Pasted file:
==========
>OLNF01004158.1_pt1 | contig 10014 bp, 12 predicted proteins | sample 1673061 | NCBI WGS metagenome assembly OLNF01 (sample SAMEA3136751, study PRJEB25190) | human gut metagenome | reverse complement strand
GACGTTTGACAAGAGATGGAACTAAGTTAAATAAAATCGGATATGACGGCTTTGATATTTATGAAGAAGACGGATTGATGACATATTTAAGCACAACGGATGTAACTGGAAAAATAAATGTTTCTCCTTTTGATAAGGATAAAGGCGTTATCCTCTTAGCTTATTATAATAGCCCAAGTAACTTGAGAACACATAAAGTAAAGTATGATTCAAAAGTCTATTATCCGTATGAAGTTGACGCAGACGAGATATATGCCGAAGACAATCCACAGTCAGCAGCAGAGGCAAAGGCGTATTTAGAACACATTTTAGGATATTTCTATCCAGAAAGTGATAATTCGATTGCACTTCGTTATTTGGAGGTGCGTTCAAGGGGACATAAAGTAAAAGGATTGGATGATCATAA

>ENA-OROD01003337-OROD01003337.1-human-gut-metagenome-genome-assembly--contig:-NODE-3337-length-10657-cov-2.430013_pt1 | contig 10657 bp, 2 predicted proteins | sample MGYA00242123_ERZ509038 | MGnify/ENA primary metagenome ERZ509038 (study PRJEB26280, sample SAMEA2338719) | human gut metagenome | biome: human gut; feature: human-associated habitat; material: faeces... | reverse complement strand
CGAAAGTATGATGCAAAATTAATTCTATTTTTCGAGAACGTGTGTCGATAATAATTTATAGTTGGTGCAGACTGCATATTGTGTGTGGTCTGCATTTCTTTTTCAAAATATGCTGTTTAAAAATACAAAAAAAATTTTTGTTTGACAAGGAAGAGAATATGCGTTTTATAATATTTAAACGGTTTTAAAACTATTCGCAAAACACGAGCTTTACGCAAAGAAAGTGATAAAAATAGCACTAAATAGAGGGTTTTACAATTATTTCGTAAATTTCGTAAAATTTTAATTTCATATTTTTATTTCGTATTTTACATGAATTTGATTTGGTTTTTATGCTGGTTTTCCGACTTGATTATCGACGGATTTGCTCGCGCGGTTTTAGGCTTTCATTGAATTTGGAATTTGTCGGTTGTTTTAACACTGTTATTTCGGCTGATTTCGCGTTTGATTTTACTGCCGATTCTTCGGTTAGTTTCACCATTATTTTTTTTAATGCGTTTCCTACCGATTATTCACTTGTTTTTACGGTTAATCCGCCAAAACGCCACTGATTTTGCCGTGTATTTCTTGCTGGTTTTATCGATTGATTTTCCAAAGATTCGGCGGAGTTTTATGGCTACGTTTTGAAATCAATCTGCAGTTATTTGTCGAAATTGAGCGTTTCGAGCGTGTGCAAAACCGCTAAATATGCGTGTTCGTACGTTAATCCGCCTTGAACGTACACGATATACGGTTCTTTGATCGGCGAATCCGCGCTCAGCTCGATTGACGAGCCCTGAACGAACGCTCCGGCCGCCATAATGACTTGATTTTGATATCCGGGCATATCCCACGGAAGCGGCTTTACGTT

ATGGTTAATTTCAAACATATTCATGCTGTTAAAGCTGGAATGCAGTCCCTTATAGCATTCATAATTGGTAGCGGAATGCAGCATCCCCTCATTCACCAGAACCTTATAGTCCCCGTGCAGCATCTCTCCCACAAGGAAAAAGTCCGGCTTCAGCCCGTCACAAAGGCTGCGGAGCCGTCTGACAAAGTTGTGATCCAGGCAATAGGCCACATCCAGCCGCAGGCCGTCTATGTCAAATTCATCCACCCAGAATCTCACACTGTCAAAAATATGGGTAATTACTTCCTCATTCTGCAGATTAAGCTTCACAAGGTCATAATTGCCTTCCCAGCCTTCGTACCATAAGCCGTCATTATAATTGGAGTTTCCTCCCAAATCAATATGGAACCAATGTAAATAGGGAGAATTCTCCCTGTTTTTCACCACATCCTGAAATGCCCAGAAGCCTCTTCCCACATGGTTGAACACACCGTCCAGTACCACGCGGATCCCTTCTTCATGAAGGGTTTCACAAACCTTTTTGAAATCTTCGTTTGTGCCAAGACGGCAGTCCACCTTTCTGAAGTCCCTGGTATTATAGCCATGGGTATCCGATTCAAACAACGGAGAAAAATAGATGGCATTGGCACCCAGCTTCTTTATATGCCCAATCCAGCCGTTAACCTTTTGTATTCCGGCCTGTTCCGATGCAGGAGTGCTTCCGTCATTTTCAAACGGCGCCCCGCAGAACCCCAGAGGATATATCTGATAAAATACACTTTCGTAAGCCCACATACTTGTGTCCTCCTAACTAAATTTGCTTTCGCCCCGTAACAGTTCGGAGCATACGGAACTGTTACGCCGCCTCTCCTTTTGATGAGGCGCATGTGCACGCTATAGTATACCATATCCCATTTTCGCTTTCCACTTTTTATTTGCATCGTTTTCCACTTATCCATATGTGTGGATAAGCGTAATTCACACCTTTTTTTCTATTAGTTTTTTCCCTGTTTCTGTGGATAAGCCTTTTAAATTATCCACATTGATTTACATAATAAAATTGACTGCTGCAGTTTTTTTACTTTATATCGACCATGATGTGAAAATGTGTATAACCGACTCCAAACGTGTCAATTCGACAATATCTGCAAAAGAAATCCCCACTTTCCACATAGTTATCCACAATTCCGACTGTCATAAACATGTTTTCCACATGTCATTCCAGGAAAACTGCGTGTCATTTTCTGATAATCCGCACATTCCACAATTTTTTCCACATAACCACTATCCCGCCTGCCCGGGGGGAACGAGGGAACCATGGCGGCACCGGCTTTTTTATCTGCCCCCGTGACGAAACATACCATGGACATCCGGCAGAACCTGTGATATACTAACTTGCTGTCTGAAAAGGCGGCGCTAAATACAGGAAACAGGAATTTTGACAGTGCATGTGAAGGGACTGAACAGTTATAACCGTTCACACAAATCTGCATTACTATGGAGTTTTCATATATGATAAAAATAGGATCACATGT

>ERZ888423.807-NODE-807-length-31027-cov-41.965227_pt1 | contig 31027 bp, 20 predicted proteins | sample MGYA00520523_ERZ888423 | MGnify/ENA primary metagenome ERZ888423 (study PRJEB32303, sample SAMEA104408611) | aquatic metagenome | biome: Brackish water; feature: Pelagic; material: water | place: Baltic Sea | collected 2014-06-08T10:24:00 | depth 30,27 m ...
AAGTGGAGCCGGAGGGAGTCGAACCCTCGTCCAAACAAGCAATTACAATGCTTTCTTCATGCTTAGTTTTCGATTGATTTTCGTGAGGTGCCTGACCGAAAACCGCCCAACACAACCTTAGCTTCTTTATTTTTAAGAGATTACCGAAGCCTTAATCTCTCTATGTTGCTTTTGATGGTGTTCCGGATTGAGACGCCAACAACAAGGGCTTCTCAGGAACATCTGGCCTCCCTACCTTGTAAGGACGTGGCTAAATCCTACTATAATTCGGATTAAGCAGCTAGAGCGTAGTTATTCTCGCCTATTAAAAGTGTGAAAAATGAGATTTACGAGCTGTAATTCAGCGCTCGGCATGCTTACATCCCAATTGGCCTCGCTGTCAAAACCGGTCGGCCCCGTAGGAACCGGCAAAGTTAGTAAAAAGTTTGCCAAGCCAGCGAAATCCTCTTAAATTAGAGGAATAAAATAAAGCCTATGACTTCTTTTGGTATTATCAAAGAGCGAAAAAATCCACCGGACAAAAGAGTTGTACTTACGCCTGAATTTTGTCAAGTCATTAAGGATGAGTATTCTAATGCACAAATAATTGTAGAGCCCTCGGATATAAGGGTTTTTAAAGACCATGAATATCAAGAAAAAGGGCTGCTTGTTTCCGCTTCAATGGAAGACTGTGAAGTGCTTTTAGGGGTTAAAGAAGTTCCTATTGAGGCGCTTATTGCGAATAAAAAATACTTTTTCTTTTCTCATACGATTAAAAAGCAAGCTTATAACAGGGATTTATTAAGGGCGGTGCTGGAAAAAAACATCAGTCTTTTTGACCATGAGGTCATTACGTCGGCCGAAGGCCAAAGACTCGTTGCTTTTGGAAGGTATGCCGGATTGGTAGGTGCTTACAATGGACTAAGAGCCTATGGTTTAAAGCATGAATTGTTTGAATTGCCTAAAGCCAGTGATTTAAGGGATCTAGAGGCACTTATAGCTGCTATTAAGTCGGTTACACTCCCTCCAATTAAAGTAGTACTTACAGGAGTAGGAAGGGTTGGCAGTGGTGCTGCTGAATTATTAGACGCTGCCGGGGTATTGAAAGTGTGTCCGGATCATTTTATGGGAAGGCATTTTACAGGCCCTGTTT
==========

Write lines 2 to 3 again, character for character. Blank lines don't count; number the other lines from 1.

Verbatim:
GACGTTTGACAAGAGATGGAACTAAGTTAAATAAAATCGGATATGACGGCTTTGATATTTATGAAGAAGACGGATTGATGACATATTTAAGCACAACGGATGTAACTGGAAAAATAAATGTTTCTCCTTTTGATAAGGATAAAGGCGTTATCCTCTTAGCTTATTATAATAGCCCAAGTAACTTGAGAACACATAAAGTAAAGTATGATTCAAAAGTCTATTATCCGTATGAAGTTGACGCAGACGAGATATATGCCGAAGACAATCCACAGTCAGCAGCAGAGGCAAAGGCGTATTTAGAACACATTTTAGGATATTTCTATCCAGAAAGTGATAATTCGATTGCACTTCGTTATTTGGAGGTGCGTTCAAGGGGACATAAAGTAAAAGGATTGGATGATCATAA

>ENA-OROD01003337-OROD01003337.1-human-gut-metagenome-genome-assembly--contig:-NODE-3337-length-10657-cov-2.430013_pt1 | contig 10657 bp, 2 predicted proteins | sample MGYA00242123_ERZ509038 | MGnify/ENA primary metagenome ERZ509038 (study PRJEB26280, sample SAMEA2338719) | human gut metagenome | biome: human gut; feature: human-associated habitat; material: faeces... | reverse complement strand